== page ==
Not that it is winter, we walk in the dark. The skies are gray and the sidewalk is under a blanket of snow. The temperature has plummeted and we dress accordingly. The snow pants The Princess wears over her school clothes are light but bulky. She waddles like a penguin, but she makes it to the bus stop.fog-79456

However, winter being winter, the pleasant walks are less frequent. This morning, we awoke to a couple extra inches of snow. It isn’t a big deal to me or my teen, but the snow is like quicksand to The Princess’s five-year-old legs. She put on her backpack and hopped onto my back before we even left the house. When we stepped outside, the wind whipped the falling snowflakes so that they felt like minute shurikens slashing my cheeks. My hood blew off my head several times as we walked. The Princess put it back up as she huddled against my back, shielding her face from the wind.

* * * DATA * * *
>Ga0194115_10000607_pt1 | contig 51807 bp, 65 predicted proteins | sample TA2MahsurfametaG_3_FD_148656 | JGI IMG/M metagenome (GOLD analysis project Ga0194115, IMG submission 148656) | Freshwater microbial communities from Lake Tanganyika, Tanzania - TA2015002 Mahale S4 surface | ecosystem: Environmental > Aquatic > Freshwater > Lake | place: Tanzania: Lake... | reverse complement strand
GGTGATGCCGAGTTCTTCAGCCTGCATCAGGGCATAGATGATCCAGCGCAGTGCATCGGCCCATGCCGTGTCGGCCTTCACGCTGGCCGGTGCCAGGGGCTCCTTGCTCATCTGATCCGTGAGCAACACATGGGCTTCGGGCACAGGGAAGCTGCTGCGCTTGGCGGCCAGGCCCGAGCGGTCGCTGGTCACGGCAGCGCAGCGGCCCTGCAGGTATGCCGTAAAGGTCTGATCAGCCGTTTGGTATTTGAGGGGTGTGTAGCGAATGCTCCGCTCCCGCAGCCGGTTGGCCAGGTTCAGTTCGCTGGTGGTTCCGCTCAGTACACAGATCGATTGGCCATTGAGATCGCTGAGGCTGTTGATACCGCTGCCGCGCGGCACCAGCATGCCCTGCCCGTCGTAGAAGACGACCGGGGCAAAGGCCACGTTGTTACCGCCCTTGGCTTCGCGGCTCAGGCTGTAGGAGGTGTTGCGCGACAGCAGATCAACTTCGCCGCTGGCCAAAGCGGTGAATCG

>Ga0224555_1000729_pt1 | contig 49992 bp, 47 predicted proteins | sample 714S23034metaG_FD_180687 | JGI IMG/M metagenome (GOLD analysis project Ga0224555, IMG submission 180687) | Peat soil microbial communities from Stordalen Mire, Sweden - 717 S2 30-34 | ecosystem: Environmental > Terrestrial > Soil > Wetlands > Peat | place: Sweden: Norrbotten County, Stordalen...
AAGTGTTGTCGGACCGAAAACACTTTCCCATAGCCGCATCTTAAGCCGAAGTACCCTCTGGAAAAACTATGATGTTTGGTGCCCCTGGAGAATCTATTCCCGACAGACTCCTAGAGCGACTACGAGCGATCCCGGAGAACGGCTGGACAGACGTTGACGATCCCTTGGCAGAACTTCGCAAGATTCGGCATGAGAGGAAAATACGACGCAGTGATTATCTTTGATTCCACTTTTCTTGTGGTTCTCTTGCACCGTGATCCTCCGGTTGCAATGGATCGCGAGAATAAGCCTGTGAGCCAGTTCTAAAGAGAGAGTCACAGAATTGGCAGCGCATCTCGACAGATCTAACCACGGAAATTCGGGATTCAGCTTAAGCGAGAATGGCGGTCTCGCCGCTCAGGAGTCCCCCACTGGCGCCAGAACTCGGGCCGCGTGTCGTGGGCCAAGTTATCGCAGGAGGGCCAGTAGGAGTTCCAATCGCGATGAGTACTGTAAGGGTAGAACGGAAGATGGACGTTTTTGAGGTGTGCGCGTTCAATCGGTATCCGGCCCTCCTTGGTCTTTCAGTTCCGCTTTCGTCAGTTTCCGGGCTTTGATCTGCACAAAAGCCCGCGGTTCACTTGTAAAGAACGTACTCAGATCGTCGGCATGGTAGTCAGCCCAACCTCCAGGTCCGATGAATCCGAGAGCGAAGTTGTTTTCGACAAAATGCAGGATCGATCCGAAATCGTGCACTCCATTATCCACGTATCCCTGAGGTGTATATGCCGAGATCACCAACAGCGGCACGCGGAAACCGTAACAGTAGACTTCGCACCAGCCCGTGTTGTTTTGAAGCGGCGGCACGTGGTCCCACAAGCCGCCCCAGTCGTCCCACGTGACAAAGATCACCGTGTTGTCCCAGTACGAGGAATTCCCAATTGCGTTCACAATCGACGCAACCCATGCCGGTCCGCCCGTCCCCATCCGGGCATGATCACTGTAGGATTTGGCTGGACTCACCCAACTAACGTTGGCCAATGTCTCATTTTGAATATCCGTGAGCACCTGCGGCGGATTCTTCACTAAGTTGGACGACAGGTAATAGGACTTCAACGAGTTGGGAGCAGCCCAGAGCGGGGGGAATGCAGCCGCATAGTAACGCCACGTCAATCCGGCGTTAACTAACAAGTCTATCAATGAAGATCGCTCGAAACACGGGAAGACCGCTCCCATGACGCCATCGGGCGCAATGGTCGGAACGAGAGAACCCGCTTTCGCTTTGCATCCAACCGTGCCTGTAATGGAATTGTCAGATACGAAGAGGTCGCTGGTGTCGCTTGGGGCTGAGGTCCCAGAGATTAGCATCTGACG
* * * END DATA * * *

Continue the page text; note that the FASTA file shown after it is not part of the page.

Our walk today reminded me of Footprints in the Sand by Mary Stevenson. We walk with our Father through the seasons of our lives. Sometimes we hold His hand, letting Him guide us and trusting that He knows where He is going. Other times, we run off on our own – panicking when we realize how lost we are. Then there are days like today, when the snow is deep and the cold wind slaps us in the face with freezing rain. We clutch His hand, but we struggle to keep up. So He hoists us onto his back, shielding us from the brunt of the weather and carrying us (plus whatever we have crammed into our backpacks).

“You are my hiding place and my shield”

Psalm 119:114a (NASB)